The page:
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Re: Benchmarking the basic operations

by chipmunk (Parson)
on Jan 24, 2001 at 23:43 UTC ( #54096=note: print w/ replies, xml ) Need Help??


in reply to Benchmarking the basic operations

It would be interesting to see results of this benchmark from other platforms; these are operations where the efficiency definitely depends on the underlying hardware.

Since >= and < took almost exactly the same amount of time, I conjectured that $foo >= $bar might get translated to $bar < $foo by the compiler, but this appears to not be the case:

But then, $foo >= $bar is actually equivalent to $bar <= $foo, so you don't gain anything by doing the conversion. :)


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(tye)Re: Benchmarking the basic operations
by tye (Cardinal) on Jan 24, 2001 at 23:58 UTC

    <sarcasm>Yes, then we could make our programs run faster with:

    if( $^O =~ /^MSWin/ ) { $comp= $a lt $b; } else { $comp= $b gt $a; }
    </sarcasm>

    Please run the benchmarks 5 times with the order in which the different tests are run changed each time (prepend different letters to each case as Benchmark.pm runs them in order sorted by name). Then you can try to interpet the numbers. It wouldn't surprise me if the optimizer removed those operations anyway and you are just timing a bunch of loops.

    It is quite normal for the exact same operation to benchmark 5% or even more different each time you try. This is especially true of tiny things like what you are trying to benchmark.

    It just so happens that these are also the types of things that you don't want to optimize.

    Comparing the speed of lt, gt, ge, le, ne, and eq is just, well, silly. The difference comes down to a fraction of a machine language instruction. The time it takes to dispatch a single Perl opcode dwarfs that like a flea on an aircraft carrier.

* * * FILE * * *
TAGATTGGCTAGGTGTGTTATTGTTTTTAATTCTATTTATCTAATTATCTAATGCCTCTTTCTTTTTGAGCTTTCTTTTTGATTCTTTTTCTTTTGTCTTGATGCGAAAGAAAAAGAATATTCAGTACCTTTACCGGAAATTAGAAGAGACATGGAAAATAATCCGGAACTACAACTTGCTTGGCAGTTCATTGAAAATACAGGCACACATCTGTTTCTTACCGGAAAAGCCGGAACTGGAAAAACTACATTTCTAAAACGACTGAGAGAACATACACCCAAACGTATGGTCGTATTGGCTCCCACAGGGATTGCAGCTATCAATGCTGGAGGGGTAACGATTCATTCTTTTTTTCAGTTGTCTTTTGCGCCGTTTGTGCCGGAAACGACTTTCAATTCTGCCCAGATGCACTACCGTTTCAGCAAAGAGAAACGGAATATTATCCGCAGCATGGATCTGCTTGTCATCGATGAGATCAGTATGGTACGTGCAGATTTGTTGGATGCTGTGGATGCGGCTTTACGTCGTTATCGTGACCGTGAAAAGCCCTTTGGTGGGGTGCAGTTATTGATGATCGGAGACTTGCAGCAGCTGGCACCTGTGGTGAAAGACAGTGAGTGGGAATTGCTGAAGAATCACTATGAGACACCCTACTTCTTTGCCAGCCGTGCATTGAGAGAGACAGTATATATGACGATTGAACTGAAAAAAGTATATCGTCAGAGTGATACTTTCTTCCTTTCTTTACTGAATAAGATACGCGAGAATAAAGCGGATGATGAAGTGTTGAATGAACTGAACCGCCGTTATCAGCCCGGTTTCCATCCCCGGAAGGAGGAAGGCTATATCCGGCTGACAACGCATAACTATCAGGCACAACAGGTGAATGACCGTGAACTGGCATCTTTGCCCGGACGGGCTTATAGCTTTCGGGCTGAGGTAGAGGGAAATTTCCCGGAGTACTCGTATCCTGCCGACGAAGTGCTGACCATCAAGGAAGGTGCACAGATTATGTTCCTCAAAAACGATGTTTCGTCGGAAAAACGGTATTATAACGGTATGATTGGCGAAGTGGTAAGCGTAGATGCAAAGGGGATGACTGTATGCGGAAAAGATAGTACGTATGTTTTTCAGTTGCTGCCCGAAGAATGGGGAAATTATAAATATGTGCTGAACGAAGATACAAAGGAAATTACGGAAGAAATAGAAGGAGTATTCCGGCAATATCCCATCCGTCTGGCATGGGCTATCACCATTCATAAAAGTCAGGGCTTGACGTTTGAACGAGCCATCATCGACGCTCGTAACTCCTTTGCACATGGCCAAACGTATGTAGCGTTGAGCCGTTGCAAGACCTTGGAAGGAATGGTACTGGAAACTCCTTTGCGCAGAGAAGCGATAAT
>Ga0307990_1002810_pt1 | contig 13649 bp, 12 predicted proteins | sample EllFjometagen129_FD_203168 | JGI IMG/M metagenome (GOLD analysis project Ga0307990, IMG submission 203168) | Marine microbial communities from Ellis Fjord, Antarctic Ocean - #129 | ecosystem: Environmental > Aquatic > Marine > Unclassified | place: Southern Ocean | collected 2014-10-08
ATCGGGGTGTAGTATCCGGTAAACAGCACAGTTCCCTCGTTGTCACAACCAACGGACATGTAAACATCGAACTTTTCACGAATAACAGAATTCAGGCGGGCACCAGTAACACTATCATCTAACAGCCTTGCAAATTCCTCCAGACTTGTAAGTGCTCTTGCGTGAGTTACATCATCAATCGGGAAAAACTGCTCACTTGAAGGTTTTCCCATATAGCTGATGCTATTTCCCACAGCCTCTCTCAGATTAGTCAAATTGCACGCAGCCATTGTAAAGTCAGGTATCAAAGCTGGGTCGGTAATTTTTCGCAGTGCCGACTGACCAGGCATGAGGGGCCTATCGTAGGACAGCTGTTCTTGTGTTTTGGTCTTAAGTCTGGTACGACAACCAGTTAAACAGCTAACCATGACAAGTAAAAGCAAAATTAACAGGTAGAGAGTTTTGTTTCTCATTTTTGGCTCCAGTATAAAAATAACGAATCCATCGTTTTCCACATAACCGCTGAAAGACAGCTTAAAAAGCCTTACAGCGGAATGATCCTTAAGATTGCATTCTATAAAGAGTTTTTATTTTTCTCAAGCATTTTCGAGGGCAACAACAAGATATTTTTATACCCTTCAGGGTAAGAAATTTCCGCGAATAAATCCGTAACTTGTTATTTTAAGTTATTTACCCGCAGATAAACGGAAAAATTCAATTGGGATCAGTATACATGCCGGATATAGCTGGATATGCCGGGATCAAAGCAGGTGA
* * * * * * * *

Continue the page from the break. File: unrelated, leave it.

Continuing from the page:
Some of the other comparisons might be interesting if the benchmarking code and results were shown to be actually doing a comparison. But I want to stress that this is not the type of stuff you should even think about when trying to make your code run faster.

    Okay, I feel slightly better. Now back to our regularly schedule trolling^Wdownvoting^Wscholarly discussions. (:

            - tye (but my friends call me "Tye")
      Quote:
      Yes, then we could make our programs run faster with:
      if( $^O =~ /^MSWin/ ) { $comp= $b gt $a; } else { $comp= $a lt $b; }
      Well, you must not have done the actual benchmark. I did, and I found that on MSWin32, it's gt that is faster, not lt. So the correct way to optimize this comparison is:
      if ($^O =~ /^MSWin/) { $comp= $a gt $b; } else { $comp= $b lt $a; }

      ;)

      You said,"

        Comparing the speed of lt, gt, ge, le, ne, and eq is just, well, silly. The difference comes down to a fraction of a machine language instruction. The time it takes to dispatch a single Perl opcode dwarfs that like a flea on an aircraft carrier. "

      How do you define dispatch and opcode? Apparently I'm not even literate in what constructs to focus on when optimizing, or how to isolate dispatch in a benchmark.

      coreolyn

        Sorry, those aren't my terms. :) Dispatching opcodes is a description I've heard of how Perl executes the code that it has compiled. So Perl has a fairly high overhead per opcode.

        The constructs to focus on when optimizing are the contructs that take the big chunk of the time. And usually the only big win you have when optimizing is to change the algorithm, that is, change the whole way you do things. Tweaking tiny things here and there is usually a waste of your time.

        Now occasionally you can do something simple like change a s/\W+//g to tr/a-zA-Z0-9_//cd and get a big speed improvement IF you are doing that operation on a huge number of really long strings.

        Another way to look at is, if you need to use Benchmark.pm in order figure out which of two ways is faster, then it probably isn't worth your time to be worrying about that "optimization". Using Benchmark.pm is a good way to figure out how much faster something is. And it can be fun and/or interesting to compare things with Benchmark.pm. But if you don't have a real problem that runs noticeably faster after your change, then the change really didn't make much difference.

                - tye (but my friends call me "Tye")

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